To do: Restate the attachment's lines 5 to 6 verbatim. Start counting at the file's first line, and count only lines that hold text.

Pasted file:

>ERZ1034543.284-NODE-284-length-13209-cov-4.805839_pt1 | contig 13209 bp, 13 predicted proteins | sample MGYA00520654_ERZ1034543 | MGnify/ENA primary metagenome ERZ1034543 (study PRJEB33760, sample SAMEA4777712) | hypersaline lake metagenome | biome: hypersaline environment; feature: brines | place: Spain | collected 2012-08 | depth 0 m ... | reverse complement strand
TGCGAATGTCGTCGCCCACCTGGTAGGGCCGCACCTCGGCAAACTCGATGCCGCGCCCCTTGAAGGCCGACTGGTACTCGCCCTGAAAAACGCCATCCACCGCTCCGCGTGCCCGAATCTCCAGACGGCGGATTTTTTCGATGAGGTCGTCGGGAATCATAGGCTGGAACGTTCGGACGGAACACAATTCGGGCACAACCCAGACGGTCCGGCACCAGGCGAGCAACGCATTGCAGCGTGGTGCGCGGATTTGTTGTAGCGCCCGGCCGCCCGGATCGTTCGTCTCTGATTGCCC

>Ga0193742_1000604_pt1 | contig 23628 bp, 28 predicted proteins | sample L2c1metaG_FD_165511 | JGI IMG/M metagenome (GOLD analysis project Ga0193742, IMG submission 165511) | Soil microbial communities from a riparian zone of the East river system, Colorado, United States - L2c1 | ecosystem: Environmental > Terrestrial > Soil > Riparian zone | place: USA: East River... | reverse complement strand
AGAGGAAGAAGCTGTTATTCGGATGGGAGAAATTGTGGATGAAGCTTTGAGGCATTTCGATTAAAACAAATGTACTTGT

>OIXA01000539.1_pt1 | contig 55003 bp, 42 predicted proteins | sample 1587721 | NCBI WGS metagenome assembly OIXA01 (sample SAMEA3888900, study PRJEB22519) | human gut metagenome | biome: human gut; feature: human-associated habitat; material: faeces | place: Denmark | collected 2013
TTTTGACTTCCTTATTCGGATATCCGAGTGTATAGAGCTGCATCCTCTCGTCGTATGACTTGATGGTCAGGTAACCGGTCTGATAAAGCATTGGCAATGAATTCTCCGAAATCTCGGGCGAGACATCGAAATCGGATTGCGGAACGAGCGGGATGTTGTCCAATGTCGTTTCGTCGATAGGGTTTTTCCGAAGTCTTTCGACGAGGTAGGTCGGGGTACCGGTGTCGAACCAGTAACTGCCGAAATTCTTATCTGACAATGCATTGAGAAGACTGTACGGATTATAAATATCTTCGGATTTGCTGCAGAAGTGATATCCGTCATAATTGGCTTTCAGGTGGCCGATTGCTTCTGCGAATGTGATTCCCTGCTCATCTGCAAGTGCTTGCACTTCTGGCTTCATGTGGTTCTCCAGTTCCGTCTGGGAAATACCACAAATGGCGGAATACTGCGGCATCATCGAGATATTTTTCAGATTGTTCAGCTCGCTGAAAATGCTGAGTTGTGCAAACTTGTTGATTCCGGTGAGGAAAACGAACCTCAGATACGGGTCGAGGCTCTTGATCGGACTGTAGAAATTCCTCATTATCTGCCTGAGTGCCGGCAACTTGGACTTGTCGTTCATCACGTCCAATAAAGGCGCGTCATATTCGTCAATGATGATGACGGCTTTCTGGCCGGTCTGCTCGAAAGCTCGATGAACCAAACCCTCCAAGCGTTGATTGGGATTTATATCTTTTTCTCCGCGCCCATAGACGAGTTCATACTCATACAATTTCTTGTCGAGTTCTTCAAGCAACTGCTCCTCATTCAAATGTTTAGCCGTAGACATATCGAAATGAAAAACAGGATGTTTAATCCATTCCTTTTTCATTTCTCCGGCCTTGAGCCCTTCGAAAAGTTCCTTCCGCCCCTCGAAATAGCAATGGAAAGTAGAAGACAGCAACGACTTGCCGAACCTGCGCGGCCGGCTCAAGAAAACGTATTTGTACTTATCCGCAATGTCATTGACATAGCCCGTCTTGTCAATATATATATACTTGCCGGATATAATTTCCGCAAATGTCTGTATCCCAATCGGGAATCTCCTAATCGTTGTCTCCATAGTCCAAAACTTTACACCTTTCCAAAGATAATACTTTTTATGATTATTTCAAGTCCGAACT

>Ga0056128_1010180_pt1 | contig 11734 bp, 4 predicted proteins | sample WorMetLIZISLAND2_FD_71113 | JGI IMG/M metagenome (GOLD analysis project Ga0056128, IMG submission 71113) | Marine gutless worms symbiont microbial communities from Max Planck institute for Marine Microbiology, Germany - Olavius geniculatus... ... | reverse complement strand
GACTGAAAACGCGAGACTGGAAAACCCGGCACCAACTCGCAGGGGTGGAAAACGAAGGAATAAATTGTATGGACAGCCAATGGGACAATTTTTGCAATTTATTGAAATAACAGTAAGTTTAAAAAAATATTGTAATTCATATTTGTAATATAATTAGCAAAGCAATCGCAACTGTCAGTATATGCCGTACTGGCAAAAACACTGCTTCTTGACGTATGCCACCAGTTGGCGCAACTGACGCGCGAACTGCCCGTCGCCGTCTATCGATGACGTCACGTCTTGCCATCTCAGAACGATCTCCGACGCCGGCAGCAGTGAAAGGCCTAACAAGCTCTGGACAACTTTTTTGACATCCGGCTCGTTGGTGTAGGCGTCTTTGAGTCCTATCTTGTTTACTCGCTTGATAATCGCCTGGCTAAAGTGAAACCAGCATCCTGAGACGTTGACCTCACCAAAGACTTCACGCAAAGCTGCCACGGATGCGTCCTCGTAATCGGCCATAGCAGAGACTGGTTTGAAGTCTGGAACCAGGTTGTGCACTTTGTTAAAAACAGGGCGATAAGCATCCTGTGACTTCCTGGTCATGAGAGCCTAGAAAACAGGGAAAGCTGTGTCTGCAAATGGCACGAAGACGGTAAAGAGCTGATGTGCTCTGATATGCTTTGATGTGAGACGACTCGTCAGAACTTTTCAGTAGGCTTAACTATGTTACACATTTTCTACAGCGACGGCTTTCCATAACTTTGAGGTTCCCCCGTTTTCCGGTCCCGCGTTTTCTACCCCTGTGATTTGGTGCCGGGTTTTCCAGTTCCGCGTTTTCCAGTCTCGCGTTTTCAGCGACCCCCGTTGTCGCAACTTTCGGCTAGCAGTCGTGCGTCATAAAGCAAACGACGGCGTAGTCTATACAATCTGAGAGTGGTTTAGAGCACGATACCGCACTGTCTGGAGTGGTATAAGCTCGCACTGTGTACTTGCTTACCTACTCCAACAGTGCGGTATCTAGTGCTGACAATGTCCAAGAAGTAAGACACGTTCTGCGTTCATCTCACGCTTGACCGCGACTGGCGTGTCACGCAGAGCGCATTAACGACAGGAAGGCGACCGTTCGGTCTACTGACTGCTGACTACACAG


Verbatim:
>OIXA01000539.1_pt1 | contig 55003 bp, 42 predicted proteins | sample 1587721 | NCBI WGS metagenome assembly OIXA01 (sample SAMEA3888900, study PRJEB22519) | human gut metagenome | biome: human gut; feature: human-associated habitat; material: faeces | place: Denmark | collected 2013
TTTTGACTTCCTTATTCGGATATCCGAGTGTATAGAGCTGCATCCTCTCGTCGTATGACTTGATGGTCAGGTAACCGGTCTGATAAAGCATTGGCAATGAATTCTCCGAAATCTCGGGCGAGACATCGAAATCGGATTGCGGAACGAGCGGGATGTTGTCCAATGTCGTTTCGTCGATAGGGTTTTTCCGAAGTCTTTCGACGAGGTAGGTCGGGGTACCGGTGTCGAACCAGTAACTGCCGAAATTCTTATCTGACAATGCATTGAGAAGACTGTACGGATTATAAATATCTTCGGATTTGCTGCAGAAGTGATATCCGTCATAATTGGCTTTCAGGTGGCCGATTGCTTCTGCGAATGTGATTCCCTGCTCATCTGCAAGTGCTTGCACTTCTGGCTTCATGTGGTTCTCCAGTTCCGTCTGGGAAATACCACAAATGGCGGAATACTGCGGCATCATCGAGATATTTTTCAGATTGTTCAGCTCGCTGAAAATGCTGAGTTGTGCAAACTTGTTGATTCCGGTGAGGAAAACGAACCTCAGATACGGGTCGAGGCTCTTGATCGGACTGTAGAAATTCCTCATTATCTGCCTGAGTGCCGGCAACTTGGACTTGTCGTTCATCACGTCCAATAAAGGCGCGTCATATTCGTCAATGATGATGACGGCTTTCTGGCCGGTCTGCTCGAAAGCTCGATGAACCAAACCCTCCAAGCGTTGATTGGGATTTATATCTTTTTCTCCGCGCCCATAGACGAGTTCATACTCATACAATTTCTTGTCGAGTTCTTCAAGCAACTGCTCCTCATTCAAATGTTTAGCCGTAGACATATCGAAATGAAAAACAGGATGTTTAATCCATTCCTTTTTCATTTCTCCGGCCTTGAGCCCTTCGAAAAGTTCCTTCCGCCCCTCGAAATAGCAATGGAAAGTAGAAGACAGCAACGACTTGCCGAACCTGCGCGGCCGGCTCAAGAAAACGTATTTGTACTTATCCGCAATGTCATTGACATAGCCCGTCTTGTCAATATATATATACTTGCCGGATATAATTTCCGCAAATGTCTGTATCCCAATCGGGAATCTCCTAATCGTTGTCTCCATAGTCCAAAACTTTACACCTTTCCAAAGATAATACTTTTTATGATTATTTCAAGTCCGAACT